Australia has seen unprecedented change in disability policy over the last decade with the introduction of the National Disability Insurance Scheme and the National Disability Strategy, with a new Strategy due to be released later this year. However, research funding and capacity has not matched the investment in policy. The Audit on Disability Research in Australia revealed significant gaps in research and concluded that the research was often small scale, fragmented, poorly integrated into policy and practice and not fit for purpose. The Audit showed there is a need to rapidly scale up research capacity.
COVID-19 and the 2019/2020 bushfires and floods have thrown up new issues for people with disability, their families and carers which need urgent policy attention. For example, the crises have further challenged the interfaces between disability, health and other sectors such as education and justice. The economic downturn we now face also risks further disadvantaging people with disabilities and their families. It is even more important now to generate evidence to inform current policy responses and preparedness for the future health and economic shocks we will increasingly face.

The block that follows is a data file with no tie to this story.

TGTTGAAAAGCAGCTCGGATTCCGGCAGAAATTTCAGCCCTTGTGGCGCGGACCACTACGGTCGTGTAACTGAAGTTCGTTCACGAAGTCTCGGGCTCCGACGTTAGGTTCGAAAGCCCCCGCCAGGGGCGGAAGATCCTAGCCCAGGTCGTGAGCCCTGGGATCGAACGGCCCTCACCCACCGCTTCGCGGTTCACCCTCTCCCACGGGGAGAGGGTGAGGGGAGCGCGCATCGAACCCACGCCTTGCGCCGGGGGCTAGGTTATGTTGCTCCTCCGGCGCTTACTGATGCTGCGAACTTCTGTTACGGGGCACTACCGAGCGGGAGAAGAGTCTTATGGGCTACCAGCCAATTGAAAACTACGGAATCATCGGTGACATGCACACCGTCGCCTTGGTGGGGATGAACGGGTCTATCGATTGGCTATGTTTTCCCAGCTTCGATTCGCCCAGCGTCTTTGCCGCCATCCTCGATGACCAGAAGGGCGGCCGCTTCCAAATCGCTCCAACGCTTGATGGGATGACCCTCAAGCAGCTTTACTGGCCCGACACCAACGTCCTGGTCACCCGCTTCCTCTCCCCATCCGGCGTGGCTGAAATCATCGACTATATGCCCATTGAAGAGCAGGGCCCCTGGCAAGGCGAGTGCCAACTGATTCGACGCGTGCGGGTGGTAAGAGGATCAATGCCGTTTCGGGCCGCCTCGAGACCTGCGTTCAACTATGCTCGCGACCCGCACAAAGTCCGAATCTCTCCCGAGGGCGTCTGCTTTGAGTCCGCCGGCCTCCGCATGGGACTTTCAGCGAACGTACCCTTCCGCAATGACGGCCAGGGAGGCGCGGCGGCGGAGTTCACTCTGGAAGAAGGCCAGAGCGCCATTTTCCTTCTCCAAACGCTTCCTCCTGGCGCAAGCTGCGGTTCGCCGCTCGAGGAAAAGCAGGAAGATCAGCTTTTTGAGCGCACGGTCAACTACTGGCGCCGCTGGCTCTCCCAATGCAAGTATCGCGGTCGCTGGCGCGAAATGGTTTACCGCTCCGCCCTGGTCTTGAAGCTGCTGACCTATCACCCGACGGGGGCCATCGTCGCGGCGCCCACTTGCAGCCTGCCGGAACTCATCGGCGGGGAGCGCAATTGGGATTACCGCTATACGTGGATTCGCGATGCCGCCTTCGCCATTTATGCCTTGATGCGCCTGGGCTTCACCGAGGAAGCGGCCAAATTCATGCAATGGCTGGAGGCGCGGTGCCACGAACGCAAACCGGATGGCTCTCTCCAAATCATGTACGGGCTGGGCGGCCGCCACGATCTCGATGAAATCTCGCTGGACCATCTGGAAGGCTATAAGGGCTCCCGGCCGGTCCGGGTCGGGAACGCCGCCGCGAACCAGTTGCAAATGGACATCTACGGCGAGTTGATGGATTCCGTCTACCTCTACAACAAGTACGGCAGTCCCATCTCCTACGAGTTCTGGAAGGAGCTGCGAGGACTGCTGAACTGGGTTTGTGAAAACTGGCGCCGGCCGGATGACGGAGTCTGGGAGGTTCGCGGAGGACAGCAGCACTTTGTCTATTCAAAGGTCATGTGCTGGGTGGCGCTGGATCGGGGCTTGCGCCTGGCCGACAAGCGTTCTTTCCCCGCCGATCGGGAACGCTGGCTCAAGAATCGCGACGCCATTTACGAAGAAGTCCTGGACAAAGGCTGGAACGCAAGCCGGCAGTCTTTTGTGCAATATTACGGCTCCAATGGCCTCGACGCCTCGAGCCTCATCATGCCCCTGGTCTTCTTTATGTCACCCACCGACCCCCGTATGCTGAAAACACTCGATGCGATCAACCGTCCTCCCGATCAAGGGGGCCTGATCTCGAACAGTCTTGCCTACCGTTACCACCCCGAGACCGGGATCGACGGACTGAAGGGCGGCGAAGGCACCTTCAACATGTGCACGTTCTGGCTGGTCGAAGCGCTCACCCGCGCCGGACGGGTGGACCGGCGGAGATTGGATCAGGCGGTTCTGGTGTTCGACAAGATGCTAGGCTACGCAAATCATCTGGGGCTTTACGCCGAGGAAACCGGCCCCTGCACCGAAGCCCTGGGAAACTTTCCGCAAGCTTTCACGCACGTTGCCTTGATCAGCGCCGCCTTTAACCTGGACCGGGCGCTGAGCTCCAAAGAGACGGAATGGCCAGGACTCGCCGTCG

This is also a time of enormous opportunity as Australia now has some of the best data in the world on which to build disability policy. We have extensive data collected from participants in the National Disability Insurance Scheme and Australia is also investing in the development of an enduring longitudinal National Disability Data Asset, incorporating NDIS data and datasets from multiple levels of government. This is an exciting collaboration which will allow governments to better understand how people with disability are supported through services, payments and programs across multiple service systems.
The Commonwealth Department of Social Services recognises the enormous opportunities presented by research funding and has invested in the establishment of NDRP, to be led by the Melbourne Disability Institute together with a working party, for a two-year period. Longer term investment in disability research will build knowledge, boost service innovation and solve pressing policy problems.